By Neelam M. Singh
I had the pleasure of interacting with Justice Dr. Adarsh Sein Anand, the 29th Chief Justice of India. We met several times at his house at Tughlaq Road. His wife Mala too used to take great interest and participate in the lively discussions.
Born on 1 November 1936 at Jammu, Justice Anand received his early education at Model Academy, Jammu before graduating from the Jammu and Kashmir University.
Justice Anand obtained his law degree from Lucknow University in 1960 and completed his Ph.D. on Constitutional law of the Commonwealth from University College London in 1964.
Justice Adarsh Anand enrolled as an advocate on 9 November 1964 and started practicing in the Punjab and Haryana High Court at Chandigarh. He was confirmed as a permanent Judge of Jammu and Kashmir High Court in 1976.
Almost a decade later on 11 May 1985, he was appointed as Chief Justice of Jammu and Kashmir Court, before being transferred as Chief Justice of Madras High court on 1 November 1989. He was finally elevated to the Supreme Court in November 1991 and went on to become the Chief Justice of India from 1998 to 2001, enjoying one of the longest tenures, since Justice YV Chandrachud the longest-serving Chief Justice in India’s history at 7 years and 4 months.
Post-retirement, he served as the Chairman of the National Human Rights Commission from 2003 to 2007. He is also remembered for a stellar role as the chairman of the National Legal Services Authority and for establishing Lok Adalats in every district of the country.
Justice Anand’s last active assignment was as chairman of a five-member committee constituted to look at the safety aspects of the Mullaperiyar Dam in Kerala. The committee submitted its report in April 2012.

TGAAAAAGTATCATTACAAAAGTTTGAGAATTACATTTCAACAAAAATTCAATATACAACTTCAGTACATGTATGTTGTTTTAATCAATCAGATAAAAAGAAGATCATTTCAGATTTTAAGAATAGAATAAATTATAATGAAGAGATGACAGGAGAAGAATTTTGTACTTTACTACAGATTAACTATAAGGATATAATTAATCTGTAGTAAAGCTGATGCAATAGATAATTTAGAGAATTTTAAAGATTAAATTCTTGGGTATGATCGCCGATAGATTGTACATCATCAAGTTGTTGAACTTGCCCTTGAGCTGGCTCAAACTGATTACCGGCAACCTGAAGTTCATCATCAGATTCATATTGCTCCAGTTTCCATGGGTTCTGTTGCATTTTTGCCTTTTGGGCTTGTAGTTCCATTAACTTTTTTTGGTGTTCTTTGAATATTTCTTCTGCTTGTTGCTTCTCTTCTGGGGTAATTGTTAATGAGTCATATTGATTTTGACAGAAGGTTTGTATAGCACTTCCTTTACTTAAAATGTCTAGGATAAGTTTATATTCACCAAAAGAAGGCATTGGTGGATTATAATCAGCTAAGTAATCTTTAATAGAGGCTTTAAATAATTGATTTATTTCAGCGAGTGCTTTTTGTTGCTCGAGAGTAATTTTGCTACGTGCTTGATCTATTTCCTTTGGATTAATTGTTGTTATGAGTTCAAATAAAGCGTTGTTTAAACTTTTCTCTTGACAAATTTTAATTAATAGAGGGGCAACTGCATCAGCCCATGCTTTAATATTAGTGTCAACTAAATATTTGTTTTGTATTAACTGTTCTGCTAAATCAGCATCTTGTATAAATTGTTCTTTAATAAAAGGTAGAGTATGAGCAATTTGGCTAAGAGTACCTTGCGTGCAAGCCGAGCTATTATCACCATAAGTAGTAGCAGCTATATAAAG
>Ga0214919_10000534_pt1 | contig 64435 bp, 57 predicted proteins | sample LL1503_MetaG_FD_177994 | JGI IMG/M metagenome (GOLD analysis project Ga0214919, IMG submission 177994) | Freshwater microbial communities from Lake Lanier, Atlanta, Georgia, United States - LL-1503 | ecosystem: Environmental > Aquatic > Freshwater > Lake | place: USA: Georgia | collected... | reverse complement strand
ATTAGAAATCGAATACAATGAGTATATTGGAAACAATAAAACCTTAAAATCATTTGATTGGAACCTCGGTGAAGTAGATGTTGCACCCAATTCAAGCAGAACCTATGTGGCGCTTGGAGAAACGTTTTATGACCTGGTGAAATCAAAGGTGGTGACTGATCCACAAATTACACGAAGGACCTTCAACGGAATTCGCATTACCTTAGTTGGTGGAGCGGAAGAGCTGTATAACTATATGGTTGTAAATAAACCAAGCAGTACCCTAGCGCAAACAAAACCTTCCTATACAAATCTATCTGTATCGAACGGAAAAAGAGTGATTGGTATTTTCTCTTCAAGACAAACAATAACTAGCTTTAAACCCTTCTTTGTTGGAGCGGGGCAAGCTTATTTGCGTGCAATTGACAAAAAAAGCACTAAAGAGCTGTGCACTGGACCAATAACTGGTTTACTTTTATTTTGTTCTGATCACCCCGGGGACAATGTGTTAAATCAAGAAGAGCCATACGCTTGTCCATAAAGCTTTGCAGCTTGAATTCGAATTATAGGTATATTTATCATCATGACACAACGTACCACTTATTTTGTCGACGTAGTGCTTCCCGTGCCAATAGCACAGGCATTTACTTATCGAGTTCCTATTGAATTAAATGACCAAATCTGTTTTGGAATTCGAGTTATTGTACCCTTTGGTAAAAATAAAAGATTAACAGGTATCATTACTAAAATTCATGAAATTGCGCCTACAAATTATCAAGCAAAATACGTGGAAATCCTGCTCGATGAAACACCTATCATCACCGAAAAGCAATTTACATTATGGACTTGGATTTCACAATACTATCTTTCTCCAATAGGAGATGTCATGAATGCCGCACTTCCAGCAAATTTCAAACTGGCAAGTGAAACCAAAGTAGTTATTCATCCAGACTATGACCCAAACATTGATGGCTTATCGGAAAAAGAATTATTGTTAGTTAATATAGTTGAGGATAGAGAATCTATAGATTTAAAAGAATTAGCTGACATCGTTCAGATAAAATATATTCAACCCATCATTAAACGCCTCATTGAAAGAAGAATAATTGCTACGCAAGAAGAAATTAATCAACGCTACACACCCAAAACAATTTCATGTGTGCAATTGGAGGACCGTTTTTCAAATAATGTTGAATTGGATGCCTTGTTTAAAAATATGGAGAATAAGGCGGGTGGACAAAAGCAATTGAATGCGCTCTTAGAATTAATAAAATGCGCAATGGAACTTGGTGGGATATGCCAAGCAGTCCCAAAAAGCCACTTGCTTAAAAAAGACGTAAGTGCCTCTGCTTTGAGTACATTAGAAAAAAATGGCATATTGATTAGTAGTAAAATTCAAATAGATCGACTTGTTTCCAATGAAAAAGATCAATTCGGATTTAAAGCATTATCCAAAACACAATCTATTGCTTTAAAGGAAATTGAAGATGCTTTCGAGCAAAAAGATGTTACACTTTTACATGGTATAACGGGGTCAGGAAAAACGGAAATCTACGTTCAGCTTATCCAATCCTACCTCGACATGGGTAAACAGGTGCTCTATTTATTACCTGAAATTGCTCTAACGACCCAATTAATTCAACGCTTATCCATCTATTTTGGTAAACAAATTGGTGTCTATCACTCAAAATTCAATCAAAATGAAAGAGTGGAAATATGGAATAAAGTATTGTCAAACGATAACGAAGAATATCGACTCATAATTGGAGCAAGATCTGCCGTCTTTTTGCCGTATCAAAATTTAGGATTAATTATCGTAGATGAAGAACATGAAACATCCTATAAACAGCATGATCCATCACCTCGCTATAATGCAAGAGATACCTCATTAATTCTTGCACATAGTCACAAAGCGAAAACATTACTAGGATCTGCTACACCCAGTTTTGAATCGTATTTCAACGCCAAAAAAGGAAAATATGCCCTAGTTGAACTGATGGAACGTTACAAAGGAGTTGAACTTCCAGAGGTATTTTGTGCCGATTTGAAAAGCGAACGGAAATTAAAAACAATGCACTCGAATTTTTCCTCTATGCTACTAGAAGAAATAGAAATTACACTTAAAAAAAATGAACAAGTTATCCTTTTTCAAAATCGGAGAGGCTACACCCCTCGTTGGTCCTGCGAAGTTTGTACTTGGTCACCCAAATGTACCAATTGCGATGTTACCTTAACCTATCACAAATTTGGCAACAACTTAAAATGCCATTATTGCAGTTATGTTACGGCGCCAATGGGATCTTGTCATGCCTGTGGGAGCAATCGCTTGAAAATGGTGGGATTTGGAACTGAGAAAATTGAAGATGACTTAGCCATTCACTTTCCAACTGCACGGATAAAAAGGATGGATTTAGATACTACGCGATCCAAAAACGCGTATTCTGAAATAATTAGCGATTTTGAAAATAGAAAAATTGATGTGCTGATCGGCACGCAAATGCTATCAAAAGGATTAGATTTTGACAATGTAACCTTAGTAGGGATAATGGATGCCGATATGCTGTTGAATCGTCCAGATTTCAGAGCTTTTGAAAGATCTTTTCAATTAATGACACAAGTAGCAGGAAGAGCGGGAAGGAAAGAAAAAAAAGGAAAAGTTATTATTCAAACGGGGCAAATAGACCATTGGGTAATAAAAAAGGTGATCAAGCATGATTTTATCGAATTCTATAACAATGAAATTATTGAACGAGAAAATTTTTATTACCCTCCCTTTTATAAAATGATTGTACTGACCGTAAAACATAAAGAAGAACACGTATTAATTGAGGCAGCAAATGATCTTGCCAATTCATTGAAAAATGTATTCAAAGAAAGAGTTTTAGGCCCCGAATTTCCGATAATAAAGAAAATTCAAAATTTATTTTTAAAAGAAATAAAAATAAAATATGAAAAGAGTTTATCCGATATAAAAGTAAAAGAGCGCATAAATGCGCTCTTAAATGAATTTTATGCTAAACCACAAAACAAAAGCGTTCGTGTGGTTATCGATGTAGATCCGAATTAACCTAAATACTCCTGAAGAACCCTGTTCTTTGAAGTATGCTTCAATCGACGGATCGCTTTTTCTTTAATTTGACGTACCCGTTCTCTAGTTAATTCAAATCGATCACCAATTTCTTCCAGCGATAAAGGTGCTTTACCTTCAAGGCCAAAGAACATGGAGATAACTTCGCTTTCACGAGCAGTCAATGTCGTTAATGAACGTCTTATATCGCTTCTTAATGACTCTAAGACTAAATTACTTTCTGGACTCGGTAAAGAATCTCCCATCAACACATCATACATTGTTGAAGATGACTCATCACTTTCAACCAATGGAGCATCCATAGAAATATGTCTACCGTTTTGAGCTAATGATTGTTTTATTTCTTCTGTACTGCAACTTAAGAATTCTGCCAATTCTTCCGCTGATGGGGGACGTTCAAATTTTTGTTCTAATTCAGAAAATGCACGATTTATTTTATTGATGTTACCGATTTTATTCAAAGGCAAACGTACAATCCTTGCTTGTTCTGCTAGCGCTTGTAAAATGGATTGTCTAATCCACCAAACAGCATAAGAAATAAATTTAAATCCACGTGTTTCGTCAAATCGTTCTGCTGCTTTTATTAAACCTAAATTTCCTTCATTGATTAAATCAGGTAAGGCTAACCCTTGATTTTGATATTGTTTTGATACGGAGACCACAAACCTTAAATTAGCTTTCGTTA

Justice Anand presented me with his book; The Constitution of Jammu and Kashmir about which Justice N. Venkatachaliah, the 25th Chief Justice of India wrote. “Anand has taken us through a journey of the most significant area of nation-building on the delicate and sensitive issue, which marks the evolution of the process of integration, of the State of Jammu & Kashmir into the Indian constitutional mainstream.”
I too took a lot of interest in reading the book because I belong to J&K, and have written several articles and made several News & Current Affairs programs for Doordarshan News on Kashmir which is my passion, as I was born in Srinagar!
I reviewed Justice the book for several publications including The Hindustan Times & The Kashmir Times, Indian & Foreign Review, etc.
On 26 January 2008, Justice Anand was awarded Padma Vibhushan, the second-highest civilian award in India.
Justice Anand breathed his last on 1 December at a hospital in New Delhi at the age of 81. Justice Anand is survived by his wife and three daughters.
Neelam M. Singh is a former television news correspondent, turned practicing advocate and human rights, crusader.
The views expressed are her own